It's naive to ignore the liberal republican complicity in Reid's agenda.

It will take time, but every liberal republican needs to be destroyed. Or the republican party needs to be destroyed.

I am not a republican. I am a conservative, fighting for conservative governance, not for liberal republican governance.

/johnny

23 posted on 05/26/2014 7:44:17 AM PDT by JRandomFreeper (Gone Galt)
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To: Din Maker
I saw it and I disagree. The RINOs are very much the political enemy of conservatism. That should be clear to any and everyone by now.
24 posted on 05/26/2014 7:46:02 AM PDT by workerbee (The President of the United States is DOMESTIC ENEMY #1!)
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To: SeekAndFind

November is a long way off, and our voting system is corrupt.


25 posted on 05/26/2014 7:52:09 AM PDT by stinkerpot65 (Global warming is a Marxist lie.)
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To: JRandomFreeper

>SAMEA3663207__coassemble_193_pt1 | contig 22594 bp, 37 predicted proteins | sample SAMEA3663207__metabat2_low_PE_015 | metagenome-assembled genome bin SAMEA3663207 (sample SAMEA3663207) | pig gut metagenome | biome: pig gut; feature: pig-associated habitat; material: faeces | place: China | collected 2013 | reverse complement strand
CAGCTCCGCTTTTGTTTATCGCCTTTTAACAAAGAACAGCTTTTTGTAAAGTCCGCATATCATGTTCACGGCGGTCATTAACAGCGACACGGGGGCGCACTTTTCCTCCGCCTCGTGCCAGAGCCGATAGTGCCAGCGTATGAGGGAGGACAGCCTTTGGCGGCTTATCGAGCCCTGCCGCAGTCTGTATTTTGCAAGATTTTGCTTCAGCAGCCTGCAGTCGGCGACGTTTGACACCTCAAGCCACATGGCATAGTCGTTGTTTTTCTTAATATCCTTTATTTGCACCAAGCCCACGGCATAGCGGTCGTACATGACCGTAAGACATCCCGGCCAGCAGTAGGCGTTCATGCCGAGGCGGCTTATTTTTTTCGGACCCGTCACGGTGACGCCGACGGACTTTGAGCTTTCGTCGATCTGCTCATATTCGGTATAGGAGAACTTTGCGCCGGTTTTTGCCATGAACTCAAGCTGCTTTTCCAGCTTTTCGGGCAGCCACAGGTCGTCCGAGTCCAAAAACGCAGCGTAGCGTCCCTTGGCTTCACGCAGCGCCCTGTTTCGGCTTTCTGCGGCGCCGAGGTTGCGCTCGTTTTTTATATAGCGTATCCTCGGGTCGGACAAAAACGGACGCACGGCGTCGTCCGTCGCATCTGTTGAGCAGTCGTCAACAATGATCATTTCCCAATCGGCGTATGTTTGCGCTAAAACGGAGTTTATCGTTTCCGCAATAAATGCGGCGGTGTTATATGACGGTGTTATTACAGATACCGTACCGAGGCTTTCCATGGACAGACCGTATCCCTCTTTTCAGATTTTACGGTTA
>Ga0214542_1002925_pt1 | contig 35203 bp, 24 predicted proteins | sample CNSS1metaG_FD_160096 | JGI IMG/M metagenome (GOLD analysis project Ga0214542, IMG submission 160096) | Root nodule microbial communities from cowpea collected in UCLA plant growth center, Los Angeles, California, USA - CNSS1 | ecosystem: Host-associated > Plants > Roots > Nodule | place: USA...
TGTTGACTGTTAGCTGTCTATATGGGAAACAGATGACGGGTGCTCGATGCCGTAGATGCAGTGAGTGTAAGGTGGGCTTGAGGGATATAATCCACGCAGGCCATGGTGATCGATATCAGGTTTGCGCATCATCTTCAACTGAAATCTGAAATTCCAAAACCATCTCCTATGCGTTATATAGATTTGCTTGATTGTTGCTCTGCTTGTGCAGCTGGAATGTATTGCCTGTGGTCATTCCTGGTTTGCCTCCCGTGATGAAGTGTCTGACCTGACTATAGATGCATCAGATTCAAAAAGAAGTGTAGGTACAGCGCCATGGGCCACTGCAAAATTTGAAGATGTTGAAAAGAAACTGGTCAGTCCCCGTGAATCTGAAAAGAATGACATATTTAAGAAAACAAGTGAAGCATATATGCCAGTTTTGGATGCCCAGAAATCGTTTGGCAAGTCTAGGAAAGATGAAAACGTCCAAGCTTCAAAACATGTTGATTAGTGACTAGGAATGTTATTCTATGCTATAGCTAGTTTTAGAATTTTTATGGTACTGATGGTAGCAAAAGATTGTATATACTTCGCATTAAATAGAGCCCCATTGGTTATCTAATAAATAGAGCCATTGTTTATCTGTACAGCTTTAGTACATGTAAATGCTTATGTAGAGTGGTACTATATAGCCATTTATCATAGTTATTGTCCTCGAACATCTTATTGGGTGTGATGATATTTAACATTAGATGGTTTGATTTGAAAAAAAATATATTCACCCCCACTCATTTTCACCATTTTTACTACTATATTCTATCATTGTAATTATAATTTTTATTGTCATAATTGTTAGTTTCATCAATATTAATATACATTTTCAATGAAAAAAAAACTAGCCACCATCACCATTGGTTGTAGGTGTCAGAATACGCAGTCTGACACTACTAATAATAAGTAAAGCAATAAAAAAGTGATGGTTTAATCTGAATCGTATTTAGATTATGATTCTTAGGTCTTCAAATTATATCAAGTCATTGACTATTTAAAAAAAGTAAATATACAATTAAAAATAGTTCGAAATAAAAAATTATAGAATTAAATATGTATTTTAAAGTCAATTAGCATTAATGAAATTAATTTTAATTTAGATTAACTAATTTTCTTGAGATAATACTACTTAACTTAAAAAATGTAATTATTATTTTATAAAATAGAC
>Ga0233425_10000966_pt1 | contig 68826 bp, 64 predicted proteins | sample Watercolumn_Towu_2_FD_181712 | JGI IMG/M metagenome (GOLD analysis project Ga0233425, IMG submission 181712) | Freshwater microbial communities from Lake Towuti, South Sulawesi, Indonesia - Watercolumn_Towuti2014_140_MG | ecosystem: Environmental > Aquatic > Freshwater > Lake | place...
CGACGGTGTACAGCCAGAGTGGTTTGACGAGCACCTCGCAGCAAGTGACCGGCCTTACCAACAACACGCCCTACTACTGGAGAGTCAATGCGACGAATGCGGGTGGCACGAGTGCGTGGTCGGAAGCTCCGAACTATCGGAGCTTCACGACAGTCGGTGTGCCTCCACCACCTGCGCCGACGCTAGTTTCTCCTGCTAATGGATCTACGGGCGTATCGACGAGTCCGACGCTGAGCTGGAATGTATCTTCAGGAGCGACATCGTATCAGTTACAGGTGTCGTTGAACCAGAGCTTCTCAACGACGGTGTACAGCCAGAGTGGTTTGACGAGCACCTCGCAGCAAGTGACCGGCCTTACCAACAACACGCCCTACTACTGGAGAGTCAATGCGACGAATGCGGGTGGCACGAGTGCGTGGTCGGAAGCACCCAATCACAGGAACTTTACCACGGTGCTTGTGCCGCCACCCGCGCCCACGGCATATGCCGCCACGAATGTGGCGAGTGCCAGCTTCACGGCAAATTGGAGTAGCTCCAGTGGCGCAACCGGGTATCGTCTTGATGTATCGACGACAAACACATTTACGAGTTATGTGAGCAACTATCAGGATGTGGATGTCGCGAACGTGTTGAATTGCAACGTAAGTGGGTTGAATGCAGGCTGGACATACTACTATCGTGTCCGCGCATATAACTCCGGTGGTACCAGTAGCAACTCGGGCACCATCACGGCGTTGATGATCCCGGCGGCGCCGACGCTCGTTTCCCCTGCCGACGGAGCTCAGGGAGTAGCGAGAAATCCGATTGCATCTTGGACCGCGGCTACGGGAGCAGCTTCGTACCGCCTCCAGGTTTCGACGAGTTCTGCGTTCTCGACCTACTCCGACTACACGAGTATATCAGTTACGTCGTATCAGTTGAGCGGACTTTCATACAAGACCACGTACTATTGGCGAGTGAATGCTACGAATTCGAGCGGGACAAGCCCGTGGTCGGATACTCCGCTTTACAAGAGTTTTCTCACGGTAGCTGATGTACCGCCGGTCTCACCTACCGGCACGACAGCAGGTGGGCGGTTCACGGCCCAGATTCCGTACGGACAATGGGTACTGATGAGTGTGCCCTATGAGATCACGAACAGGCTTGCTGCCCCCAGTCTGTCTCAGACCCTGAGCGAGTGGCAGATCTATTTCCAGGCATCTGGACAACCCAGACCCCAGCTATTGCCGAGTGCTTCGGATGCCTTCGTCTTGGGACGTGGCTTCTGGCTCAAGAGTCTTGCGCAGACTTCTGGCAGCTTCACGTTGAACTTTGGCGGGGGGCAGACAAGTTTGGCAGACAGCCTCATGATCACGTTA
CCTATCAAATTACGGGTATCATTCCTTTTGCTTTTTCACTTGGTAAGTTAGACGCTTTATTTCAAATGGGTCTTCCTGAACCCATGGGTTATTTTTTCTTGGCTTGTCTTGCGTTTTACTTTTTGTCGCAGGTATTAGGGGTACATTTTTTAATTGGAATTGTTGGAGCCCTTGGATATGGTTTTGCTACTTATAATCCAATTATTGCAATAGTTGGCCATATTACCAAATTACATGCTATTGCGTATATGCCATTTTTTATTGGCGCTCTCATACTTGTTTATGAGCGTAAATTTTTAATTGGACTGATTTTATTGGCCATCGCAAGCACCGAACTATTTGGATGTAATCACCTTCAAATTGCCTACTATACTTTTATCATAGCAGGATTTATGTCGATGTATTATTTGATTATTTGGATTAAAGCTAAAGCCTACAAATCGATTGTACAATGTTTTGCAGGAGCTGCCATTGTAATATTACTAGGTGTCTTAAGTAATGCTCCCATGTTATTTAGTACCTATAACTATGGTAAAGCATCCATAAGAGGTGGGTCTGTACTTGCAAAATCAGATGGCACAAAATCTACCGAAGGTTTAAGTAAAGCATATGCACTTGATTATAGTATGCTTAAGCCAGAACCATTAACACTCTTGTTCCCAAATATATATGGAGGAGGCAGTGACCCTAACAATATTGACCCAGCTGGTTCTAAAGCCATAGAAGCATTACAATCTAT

It will take time, but every liberal republican needs to be destroyed. Or the republican party needs to be destroyed.

Logically this leads to GOPe Congressman and Senators being replaced by Democrats. Seems to me that is not a path we would want to follow.

You may object that this is not what you want. You want, as do I, to see real conservative Republicans in those seats. That's fine. We certainly agree there.

But not voting for GOPe types in a General Election helps the Dems way more than it helps us. We get to "send a message" to Washington D.C. The Dems win the seat in Congress. Bad, bad trade.

Fight the good fight in the Primaries. Vote for anyone with an R after their name in the General. It is crazy not to do so.

Think about this. Assume we have a bunch of useless GOPe types in the Senate. They can't be trusted. But we have Ted Cruz as Senate Majority Leader and a 52/48 advantage. I can live with that.

26 posted on 05/26/2014 7:59:28 AM PDT by InterceptPoint
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To: InterceptPoint
If you vote for a liberal republican, you are a liberal that supports the liberal agenda that is destroying America.